This is a development and security update to the browser.
Note for Linux users: With CentOS 6 going end-of-life, this version will be the last for which we will be building 32-bit Linux official binaries to download. While your distribution may choose to continue offering 32-bit versions of the browser, built from source by the maintainers, we won’t be offering any further official 32-bit Linux binaries on our website. Please check with your distribution’s package maintainers to know if further 32-bit support will be available on your particular flavor of Linux.
- Aligned CSS
tab-size with the specification and un-prefixed it.
- Updated Brotli library to 1.0.9.
- Updated JAR lib code.
- Optimized UI code, resulting in smaller downloads and less space consumed on disk.
- Changed the default Firefox Compatibility version number to 68.0 (since versions ending in .9 makes some frameworks unhappy, refusing access to users)
- Cleaned up HPKP leftovers.
- Disabled the DOM filesystem API by default.
- Removed Phone Vibrator API.
- Fixed an issue where the software uninstaller would not remove the program files it should.
- Fixed a devtools crash related to timeline snapshots.
- Fixed an issue in Skia that could cause unsafe memory access. [DiD]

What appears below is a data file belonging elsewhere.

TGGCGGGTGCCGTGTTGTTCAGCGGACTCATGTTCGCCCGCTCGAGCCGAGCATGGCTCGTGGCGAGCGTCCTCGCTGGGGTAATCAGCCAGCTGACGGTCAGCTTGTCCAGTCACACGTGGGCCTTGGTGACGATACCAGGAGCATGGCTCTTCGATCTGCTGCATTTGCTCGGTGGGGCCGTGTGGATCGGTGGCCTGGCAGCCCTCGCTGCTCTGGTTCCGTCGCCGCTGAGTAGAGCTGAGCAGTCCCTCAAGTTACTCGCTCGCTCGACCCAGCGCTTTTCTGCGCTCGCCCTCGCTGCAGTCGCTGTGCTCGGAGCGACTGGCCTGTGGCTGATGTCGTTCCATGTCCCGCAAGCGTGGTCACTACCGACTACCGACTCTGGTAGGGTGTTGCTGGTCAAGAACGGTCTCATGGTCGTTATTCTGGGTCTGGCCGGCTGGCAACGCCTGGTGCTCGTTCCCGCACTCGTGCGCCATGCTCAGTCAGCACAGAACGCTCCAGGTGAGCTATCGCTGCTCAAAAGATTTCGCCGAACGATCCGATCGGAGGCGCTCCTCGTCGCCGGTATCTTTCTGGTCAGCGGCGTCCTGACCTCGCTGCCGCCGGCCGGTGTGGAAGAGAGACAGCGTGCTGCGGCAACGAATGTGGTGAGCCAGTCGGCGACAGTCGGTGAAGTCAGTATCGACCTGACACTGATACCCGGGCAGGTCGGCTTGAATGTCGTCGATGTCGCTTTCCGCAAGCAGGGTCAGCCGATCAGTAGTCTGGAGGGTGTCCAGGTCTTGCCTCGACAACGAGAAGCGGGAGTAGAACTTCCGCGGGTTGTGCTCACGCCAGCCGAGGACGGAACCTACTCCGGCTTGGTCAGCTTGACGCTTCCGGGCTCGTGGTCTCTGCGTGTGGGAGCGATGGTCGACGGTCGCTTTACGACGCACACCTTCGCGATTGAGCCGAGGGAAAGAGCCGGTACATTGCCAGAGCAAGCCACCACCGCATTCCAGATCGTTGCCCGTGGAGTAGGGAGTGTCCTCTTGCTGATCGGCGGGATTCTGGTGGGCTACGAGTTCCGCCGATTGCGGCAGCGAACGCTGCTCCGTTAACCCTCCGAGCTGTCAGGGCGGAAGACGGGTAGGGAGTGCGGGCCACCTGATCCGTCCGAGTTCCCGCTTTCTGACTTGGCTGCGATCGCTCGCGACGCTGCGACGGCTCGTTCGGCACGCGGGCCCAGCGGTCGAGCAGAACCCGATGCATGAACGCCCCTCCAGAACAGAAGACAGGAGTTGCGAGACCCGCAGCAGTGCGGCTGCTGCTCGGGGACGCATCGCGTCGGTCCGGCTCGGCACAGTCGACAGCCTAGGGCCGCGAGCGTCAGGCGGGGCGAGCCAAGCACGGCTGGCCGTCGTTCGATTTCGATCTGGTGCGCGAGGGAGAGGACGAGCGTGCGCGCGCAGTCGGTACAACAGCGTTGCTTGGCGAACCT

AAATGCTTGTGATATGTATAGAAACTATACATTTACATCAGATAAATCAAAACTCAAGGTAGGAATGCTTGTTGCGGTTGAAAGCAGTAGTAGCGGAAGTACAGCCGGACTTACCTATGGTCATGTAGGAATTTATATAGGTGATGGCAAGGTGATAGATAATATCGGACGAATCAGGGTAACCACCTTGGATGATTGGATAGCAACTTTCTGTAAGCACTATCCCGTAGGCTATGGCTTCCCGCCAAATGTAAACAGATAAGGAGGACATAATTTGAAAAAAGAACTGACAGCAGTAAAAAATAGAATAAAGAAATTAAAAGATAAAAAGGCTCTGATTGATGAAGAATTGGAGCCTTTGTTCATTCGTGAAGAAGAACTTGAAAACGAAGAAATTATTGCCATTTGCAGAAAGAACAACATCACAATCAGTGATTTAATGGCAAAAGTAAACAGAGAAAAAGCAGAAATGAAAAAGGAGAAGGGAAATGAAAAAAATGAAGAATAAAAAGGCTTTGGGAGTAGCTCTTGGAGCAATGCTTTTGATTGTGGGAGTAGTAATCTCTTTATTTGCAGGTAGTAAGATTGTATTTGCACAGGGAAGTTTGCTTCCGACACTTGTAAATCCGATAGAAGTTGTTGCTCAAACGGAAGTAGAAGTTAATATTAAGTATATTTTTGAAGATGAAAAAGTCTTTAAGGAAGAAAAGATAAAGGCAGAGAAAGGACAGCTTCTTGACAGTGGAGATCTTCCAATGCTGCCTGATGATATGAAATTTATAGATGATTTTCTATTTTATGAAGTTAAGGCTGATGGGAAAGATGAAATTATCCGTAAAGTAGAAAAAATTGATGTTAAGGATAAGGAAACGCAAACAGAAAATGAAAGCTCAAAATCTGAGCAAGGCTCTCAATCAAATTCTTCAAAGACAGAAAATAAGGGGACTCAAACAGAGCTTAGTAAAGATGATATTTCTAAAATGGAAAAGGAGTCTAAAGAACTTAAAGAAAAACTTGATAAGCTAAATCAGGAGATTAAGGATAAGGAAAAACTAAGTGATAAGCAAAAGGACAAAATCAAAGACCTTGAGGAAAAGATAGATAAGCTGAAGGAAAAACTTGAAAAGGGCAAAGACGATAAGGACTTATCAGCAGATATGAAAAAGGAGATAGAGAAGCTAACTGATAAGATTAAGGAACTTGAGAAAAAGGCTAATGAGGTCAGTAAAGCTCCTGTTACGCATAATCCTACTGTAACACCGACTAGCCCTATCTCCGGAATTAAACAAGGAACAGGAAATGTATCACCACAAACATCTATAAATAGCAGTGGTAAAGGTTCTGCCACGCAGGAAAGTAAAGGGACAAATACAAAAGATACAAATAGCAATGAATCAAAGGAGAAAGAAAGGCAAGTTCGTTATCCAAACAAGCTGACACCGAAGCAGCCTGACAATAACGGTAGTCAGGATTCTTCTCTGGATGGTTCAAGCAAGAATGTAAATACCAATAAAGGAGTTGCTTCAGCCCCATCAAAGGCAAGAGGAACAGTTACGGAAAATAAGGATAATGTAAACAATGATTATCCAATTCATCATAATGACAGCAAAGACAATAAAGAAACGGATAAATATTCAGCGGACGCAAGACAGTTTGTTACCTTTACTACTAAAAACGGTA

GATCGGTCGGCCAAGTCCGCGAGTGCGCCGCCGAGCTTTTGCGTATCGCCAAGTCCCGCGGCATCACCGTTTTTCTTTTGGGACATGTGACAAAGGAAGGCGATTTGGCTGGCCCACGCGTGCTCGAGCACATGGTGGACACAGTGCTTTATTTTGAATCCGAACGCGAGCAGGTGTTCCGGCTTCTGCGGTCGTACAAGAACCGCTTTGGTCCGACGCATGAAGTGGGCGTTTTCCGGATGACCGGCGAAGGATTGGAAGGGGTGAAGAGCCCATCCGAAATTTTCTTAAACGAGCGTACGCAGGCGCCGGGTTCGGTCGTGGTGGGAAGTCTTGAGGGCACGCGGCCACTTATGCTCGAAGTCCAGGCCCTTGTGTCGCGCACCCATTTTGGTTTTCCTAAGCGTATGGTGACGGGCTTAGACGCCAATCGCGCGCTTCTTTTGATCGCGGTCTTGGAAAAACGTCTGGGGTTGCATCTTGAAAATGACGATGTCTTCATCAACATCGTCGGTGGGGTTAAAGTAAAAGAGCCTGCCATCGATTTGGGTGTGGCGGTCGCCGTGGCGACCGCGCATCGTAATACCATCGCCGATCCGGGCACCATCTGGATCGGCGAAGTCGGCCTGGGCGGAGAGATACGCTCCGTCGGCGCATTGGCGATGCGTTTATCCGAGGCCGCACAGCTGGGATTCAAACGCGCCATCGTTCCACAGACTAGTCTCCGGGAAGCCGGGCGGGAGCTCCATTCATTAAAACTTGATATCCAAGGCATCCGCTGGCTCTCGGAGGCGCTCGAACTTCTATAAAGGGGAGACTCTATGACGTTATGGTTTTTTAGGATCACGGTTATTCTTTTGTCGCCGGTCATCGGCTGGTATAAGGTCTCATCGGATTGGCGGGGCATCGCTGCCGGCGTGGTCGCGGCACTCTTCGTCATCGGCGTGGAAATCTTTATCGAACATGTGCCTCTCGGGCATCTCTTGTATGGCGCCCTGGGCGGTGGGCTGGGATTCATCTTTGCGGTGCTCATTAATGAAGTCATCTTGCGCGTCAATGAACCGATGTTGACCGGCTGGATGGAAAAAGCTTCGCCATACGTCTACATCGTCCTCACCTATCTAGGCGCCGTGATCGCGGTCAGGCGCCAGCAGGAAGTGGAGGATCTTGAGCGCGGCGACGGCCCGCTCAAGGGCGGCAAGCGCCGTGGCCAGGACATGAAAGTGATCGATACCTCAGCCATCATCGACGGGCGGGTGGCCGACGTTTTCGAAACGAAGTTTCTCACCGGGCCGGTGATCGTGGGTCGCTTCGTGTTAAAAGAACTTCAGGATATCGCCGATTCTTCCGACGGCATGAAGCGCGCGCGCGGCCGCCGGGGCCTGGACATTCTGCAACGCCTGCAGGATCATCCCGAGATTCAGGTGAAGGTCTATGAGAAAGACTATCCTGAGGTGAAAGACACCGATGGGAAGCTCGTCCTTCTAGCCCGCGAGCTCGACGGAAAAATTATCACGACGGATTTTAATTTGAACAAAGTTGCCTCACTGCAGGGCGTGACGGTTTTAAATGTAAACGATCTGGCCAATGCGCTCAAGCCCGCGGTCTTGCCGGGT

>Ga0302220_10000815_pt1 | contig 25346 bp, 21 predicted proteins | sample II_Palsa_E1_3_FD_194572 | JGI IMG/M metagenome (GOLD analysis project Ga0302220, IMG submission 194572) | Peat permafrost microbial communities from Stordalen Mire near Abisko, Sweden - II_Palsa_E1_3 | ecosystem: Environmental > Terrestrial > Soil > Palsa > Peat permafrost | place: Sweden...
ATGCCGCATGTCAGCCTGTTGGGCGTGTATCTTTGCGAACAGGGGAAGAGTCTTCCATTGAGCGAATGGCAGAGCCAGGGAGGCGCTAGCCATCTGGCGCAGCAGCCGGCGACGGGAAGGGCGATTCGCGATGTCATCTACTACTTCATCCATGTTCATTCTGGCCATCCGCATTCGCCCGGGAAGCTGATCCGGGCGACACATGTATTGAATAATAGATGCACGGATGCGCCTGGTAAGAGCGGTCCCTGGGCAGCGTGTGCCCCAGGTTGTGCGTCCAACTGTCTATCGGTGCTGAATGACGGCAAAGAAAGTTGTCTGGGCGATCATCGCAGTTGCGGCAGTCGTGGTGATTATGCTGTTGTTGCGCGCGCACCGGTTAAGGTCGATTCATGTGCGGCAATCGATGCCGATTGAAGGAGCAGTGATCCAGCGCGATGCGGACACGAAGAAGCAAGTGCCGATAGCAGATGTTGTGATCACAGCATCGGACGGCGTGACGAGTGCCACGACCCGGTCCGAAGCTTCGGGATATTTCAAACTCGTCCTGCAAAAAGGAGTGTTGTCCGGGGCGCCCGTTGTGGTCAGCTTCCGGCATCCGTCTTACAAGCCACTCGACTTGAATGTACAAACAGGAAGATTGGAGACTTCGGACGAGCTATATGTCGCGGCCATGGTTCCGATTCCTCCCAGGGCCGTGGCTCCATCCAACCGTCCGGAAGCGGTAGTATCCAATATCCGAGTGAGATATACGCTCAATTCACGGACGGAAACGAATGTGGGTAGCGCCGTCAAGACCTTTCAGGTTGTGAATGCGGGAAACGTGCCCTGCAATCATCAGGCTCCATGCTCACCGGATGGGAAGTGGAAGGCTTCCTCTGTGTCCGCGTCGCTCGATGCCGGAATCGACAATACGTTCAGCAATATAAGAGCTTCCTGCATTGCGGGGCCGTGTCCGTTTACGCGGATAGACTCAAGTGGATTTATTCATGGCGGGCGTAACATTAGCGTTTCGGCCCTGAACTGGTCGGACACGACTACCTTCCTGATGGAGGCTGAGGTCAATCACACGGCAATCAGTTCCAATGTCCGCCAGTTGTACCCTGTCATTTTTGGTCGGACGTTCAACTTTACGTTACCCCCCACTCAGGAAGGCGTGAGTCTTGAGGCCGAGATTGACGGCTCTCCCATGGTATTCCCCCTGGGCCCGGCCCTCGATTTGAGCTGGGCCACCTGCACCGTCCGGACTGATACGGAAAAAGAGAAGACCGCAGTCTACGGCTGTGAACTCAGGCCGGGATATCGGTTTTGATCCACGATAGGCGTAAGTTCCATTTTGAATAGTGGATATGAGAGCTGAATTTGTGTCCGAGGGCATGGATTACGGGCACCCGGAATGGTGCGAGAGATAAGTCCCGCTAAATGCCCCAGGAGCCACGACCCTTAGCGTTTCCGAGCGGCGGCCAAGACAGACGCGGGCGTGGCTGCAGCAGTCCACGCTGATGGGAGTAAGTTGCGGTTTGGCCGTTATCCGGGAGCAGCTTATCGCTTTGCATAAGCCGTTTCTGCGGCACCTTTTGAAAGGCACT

- Fixed several data race conditions. [DiD]
- Fixed an XSS vulnerability where scripts could be executed when pasting data into on-line editors.
- Linux: Fixed an overflow issue in freetype.
- Security issues addressed: CVE-2020-26960, CVE-2020-26951, CVE-2020-26956, CVE-2020-15999 and several others that do not have a CVE designation.
- Unified XUL Platform Mozilla Security Patch Summary: 4 fixed, 4 defense-in-depth, 3 rejected, 20 not applicable.
- Windows binaries should all be properly code-signed again.
- The uninstaller issue might only appear if you have not used the internal updater to update the browser after installation.
- The DOM Filesystem and dir picker APIs are, in practice, not used on websites. We’ve disabled these web-exposed APIs because they are not entirely without potential risk, and intend to remove them in a future version unless there is a demonstrable need to keep them as optional (unsupported) APIs in the platform.
- One of the rejected security patches deals with entering a single word in the address bar. Standard browser behavior in that situation is for browsers to do a normal network lookup of that word in case it is a LAN machine name (other browsers also do this) which may “leak” your entered search term to the LAN. If you want to avoid this, please always use the search box for entering web searches, as it’s unambiguous what to do with single words in that case.
Built with the Unified XUL Platform - November 24, 2020 release.